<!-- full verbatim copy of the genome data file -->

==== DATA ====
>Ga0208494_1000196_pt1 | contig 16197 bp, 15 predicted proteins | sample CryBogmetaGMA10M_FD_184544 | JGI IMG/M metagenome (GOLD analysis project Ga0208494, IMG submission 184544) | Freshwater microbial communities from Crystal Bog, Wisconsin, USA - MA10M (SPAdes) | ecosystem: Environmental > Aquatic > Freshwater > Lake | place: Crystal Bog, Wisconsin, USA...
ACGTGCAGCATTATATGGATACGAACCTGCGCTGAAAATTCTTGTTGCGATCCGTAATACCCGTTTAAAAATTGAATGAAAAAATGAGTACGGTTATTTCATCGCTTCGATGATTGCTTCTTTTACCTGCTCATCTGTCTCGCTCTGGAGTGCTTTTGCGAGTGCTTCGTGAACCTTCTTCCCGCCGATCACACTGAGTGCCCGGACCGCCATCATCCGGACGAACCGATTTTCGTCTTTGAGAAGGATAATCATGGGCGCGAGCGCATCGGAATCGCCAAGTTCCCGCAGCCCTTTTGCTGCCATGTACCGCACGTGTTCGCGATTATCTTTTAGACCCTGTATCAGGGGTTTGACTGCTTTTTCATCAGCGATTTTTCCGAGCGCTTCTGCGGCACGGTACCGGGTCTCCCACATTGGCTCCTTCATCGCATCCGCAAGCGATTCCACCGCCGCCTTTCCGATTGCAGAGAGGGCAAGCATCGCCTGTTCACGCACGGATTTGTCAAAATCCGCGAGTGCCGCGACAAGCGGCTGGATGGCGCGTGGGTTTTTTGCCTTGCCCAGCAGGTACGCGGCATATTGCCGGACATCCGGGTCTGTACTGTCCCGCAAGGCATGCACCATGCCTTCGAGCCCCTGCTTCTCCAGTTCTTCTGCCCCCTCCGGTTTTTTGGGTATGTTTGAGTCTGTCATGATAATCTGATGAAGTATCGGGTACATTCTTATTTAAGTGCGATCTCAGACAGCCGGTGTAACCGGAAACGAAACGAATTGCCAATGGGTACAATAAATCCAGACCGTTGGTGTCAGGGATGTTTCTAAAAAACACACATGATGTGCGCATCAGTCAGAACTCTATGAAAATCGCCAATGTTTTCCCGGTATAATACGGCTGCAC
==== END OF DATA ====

>Ga0208494_1000196_pt1 | contig 16197 bp, 15 predicted proteins | sample CryBogmetaGMA10M_FD_184544 | JGI IMG/M metagenome (GOLD analysis project Ga0208494, IMG submission 184544) | Freshwater microbial communities from Crystal Bog, Wisconsin, USA - MA10M (SPAdes) | ecosystem: Environmental > Aquatic > Freshwater > Lake | place: Crystal Bog, Wisconsin, USA...
ACGTGCAGCATTATATGGATACGAACCTGCGCTGAAAATTCTTGTTGCGATCCGTAATACCCGTTTAAAAATTGAATGAAAAAATGAGTACGGTTATTTCATCGCTTCGATGATTGCTTCTTTTACCTGCTCATCTGTCTCGCTCTGGAGTGCTTTTGCGAGTGCTTCGTGAACCTTCTTCCCGCCGATCACACTGAGTGCCCGGACCGCCATCATCCGGACGAACCGATTTTCGTCTTTGAGAAGGATAATCATGGGCGCGAGCGCATCGGAATCGCCAAGTTCCCGCAGCCCTTTTGCTGCCATGTACCGCACGTGTTCGCGATTATCTTTTAGACCCTGTATCAGGGGTTTGACTGCTTTTTCATCAGCGATTTTTCCGAGCGCTTCTGCGGCACGGTACCGGGTCTCCCACATTGGCTCCTTCATCGCATCCGCAAGCGATTCCACCGCCGCCTTTCCGATTGCAGAGAGGGCAAGCATCGCCTGTTCACGCACGGATTTGTCAAAATCCGCGAGTGCCGCGACAAGCGGCTGGATGGCGCGTGGGTTTTTTGCCTTGCCCAGCAGGTACGCGGCATATTGCCGGACATCCGGGTCTGTACTGTCCCGCAAGGCATGCACCATGCCTTCGAGCCCCTGCTTCTCCAGTTCTTCTGCCCCCTCCGGTTTTTTGGGTATGTTTGAGTCTGTCATGATAATCTGATGAAGTATCGGGTACATTCTTATTTAAGTGCGATCTCAGACAGCCGGTGTAACCGGAAACGAAACGAATTGCCAATGGGTACAATAAATCCAGACCGTTGGTGTCAGGGATGTTTCTAAAAAACACACATGATGTGCGCATCAGTCAGAACTCTATGAAAATCGCCAATGTTTTCCCGGTATAATACGGCTGCAC